It was around this time that Sahawat came to the attention of the Ordo Chronos – their sensitive instruments could sense the disturbances caused in the tapestry of possibilities caused by Sahawat’s attempts to craft the Yor-Soggoneth, a craft capable of transporting its inventor, his entourage, workshops, storerooms and dungeons through the warp to any event, regardless of when it occurred – while appearing on the outside as a massive Grandfather clock, festooned with all manner of blood containing hourglasses and strange glass tubes occupied by thousands of enslaved souls. 

To the Ordo’s dismay, they found the lines of fate had been already tampered with. All attempts to interfere with his timeline failed, as if some other agency had welded them shut. The most bold called for a military strike against Sahawat’s demise on Gossemine, but this course of action was doomed. House Temporis, which by this point had long acted as the Ordo Chronos’ Chamber Militant, refused to participate and several inquisitors with Xanthinite and Thorian sympathies withheld their support – the latter speculating that Sahawat’s researches though blasphemous could one day pave the way for the Emperor’s resurrection.

The Yor-Soggoneth complete, Sahawat's descent into madness deepened when he realised that due to someone else’s meddling, he could only witness his family die over and over again, without being able to stop the event from taking place. Frustrated, he turned again to the darkest lore, seeking instances of true resurrection from humanity’s distant past. After finding references to the “Blessed Lady”, Sahawat eventually witnessed the rebirth orchestrated by Erebus on the Fidelitis Lex.

Gathering the necessary sacrifices, Sahawat enacted the rite flawlessly over the bones of his wife, daughter and son but to no avail for their souls have long been consumed by the maws of the neverborn. The clockwork man’s screams of rage at this discovery killed those acolytes not consumed by the ritual. The mad inventor was forced to start probing and dissecting the fundamental nature of daemonkind, requiring the gathering of yet more esoterica across the length and breadth of the Imperium.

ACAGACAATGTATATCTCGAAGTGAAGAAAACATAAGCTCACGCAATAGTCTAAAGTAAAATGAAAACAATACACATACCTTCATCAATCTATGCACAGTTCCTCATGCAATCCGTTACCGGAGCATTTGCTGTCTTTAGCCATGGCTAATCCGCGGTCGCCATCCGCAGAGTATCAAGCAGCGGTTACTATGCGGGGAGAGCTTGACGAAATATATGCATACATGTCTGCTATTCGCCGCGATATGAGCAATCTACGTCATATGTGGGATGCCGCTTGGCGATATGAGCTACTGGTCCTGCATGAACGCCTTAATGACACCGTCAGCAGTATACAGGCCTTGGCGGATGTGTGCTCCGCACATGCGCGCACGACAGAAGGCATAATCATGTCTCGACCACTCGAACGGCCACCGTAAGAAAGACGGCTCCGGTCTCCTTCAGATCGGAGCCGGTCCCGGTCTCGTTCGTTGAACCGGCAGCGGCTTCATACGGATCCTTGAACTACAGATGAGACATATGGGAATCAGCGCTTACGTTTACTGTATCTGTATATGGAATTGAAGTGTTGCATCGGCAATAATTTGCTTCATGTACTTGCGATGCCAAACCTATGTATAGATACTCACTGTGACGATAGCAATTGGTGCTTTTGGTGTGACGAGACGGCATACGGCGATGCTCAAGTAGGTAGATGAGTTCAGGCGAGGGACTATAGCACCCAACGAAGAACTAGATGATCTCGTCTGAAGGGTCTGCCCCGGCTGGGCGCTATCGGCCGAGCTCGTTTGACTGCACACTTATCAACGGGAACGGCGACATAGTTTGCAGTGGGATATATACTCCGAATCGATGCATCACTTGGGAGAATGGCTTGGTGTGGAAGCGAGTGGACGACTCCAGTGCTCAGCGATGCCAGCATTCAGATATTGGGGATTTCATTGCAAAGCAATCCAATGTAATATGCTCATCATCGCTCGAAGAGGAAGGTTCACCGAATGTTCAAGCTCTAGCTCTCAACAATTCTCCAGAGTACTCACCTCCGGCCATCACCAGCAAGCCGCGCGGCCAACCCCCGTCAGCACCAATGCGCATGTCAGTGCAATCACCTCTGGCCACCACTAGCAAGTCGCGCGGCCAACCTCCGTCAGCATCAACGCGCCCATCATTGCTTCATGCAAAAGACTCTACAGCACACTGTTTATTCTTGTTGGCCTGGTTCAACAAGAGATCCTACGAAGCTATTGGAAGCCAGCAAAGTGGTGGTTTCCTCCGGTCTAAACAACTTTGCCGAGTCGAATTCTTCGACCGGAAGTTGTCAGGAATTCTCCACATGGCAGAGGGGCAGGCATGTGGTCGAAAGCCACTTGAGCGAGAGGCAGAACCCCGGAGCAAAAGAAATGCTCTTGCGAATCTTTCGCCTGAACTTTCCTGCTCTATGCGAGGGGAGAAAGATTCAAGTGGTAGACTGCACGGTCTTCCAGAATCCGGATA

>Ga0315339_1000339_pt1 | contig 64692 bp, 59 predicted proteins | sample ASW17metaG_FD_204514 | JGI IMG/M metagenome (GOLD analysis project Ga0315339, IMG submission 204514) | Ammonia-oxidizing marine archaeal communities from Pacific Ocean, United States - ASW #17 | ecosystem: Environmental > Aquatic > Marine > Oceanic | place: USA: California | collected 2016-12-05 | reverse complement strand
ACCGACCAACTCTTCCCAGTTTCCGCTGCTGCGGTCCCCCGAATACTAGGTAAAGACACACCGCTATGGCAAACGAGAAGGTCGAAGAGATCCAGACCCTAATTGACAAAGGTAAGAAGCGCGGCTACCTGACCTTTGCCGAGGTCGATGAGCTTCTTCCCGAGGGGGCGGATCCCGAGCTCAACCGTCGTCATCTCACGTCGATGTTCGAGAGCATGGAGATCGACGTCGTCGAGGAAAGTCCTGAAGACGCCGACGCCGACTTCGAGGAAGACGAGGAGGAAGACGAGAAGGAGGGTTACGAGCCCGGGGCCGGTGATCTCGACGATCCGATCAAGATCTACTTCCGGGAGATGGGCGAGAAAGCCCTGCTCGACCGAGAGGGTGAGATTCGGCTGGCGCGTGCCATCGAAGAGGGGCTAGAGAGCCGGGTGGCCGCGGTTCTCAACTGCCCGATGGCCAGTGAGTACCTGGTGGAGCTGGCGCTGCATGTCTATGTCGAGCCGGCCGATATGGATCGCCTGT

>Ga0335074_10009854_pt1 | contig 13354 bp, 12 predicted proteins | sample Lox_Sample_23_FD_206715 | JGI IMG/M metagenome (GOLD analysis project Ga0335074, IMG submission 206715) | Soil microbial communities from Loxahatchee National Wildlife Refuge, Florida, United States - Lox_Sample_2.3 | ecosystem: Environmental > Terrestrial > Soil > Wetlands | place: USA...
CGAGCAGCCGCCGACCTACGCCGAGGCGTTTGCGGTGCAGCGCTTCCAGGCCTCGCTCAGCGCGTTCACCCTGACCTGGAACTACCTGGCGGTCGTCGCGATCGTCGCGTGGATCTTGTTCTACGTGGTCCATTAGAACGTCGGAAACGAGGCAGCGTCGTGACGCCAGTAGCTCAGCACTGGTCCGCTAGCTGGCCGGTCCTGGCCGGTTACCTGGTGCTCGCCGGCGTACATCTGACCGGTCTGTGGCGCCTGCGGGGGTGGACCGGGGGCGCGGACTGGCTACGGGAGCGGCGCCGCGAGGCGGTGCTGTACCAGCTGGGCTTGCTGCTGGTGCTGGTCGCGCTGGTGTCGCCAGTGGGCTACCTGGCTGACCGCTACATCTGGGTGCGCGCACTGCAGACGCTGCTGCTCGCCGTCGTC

Sahawat is said to have run afoul of Archmagos Sherlak Kolmez of Forgeworld Janus and his apparently bumbling but deceptively lethal ally, Genator Zorson, at a digsite on the world of Bolthusion Prime, following rumours of a strange complex having been unearthed by Tyranid macro-harvesting. Records hold that artefacts alleged to be the remains of Sahawat were sent to a number of Inquisitorial fortresses and that these subsequently were penetrated by an actor capable of by-passing all mundane and psychic security measures.

The crazed artisan was allegedly sighted in 956M41, near the vicinity of the Vectum Isolation, during a parley between the traitors of the Word Bearers and the Death Guard. One of his acolytes, Pollox Altenberry, broke rank and fled towards Imperial space, to warn that Sahawat is planning to ally with the sons of Lorgar and Mortarion to bring about a second ruinstorm, having exhausted all other options. To him, the slaughter of trillions is a price worth paying – his ancient and warp-touched mind failing to comprehend the horror with which his loved ones will regard him, should he ever succeed in this final roll of the dice.

Associated military force